This refers to the color of the pasteboard. The number 1 will match the pasteboard color to the interface, whereas 0 will leave the pasteboard white.

So technically it’s not a night-mode per se, but for those who like the light interface until the night-time hours, this script may be something to consider.

Housekeeping Scripts

You finally have an approval on that print project you’ve been working on for the last few months. All that’s left to do is make a PDF for the printer and be done with it, right?

Nope. It’s time to do some housekeeping on the file. Let me use this metaphor, once you’ve made dinner, you don’t leave your dirty pots and pans in the sink, do you?

It’s time to do some housekeeping, and in this episode of “must haves” on the Colecandoo Youtube channel, we’ll look at several scripts to keep your files nice and tidy.


One word of caution with any of the scripts shown in the video. They are all destructive in nature. That is, they intentionally remove items from a document. Make sure you save your work prior to running these scripts, just in case they have a catastrophic impact on your artwork. I’m showing these scripts for educational purposes only, this is not a tutorial on how to use these scripts.

Images and Frames

Cleanup Pasteboard

The first script removes items from the pasteboard. Run the script and select the distance from the trim edge and importantly whether threaded text on the pasteboard should be removed.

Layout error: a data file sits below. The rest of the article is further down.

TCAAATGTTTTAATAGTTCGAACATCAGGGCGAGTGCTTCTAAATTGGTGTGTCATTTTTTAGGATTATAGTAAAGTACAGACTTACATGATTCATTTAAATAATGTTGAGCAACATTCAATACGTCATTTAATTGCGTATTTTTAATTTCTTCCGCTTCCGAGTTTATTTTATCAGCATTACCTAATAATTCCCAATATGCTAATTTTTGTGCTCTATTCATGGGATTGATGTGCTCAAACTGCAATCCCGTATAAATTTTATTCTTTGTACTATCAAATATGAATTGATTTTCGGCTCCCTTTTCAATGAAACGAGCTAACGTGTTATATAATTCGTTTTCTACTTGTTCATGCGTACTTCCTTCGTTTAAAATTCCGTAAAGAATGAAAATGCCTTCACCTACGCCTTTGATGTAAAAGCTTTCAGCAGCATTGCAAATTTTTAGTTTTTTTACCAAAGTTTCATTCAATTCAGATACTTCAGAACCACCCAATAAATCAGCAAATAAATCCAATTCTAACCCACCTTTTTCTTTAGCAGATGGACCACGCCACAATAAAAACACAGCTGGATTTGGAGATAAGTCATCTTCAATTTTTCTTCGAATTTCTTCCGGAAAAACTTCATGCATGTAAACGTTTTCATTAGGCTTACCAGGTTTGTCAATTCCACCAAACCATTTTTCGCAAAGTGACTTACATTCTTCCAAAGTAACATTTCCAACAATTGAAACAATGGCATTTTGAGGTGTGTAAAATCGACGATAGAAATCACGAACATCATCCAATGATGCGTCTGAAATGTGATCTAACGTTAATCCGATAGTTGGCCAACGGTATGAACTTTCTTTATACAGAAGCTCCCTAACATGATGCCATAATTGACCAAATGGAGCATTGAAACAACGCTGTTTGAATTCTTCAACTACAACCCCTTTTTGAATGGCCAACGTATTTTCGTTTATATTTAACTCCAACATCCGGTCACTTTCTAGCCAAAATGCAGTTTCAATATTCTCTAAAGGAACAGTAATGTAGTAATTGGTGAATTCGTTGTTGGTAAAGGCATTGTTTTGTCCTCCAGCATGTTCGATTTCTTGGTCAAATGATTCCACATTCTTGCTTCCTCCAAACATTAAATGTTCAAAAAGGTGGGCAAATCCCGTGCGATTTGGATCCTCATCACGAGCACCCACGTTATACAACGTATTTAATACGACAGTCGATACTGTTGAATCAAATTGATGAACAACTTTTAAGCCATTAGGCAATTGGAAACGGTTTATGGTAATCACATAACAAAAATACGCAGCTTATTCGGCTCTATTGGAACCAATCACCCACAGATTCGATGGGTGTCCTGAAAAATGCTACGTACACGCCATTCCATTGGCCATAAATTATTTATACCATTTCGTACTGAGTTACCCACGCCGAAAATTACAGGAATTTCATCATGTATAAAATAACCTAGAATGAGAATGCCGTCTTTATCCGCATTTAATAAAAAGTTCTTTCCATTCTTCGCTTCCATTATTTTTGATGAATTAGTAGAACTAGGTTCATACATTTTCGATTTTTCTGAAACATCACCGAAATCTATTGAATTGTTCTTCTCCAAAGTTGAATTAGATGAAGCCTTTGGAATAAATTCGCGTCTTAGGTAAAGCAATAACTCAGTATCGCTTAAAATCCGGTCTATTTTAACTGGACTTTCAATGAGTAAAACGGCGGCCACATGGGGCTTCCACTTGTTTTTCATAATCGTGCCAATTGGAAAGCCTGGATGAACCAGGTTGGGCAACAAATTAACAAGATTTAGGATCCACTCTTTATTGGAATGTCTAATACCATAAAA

I can hear some of you now saying “but what if I’ve left important notes on the pasteboard for the next person who works on the artwork”? Well, either don’t use this script, or put your notes on after you’ve run this script.

Empty Frame Remover

This script removes any purely empty frames, that is no fill or stroke that have no special settings applied such as text wrap or text on a path. Once run, it scans the document and removes all of these empty frames.

Trista DPI

The next script resamples all images over a given resolution to a more appropriate resolution. It’s great for projects such as yearbooks where the resolution of images is often far greater than it needs to be.

Now, I was in two minds to whether I show this script or not. Out of the scripts being shown in this video, this is both the most powerful and potentially most destructive of them. Ultimately, read the instructions before using this script, and make sure you have access to backups in case things go wrong.


Next, let’s address some colour issues that may have come about from selecting registration by mistake, or left-over swatches from a Microsoft Word import.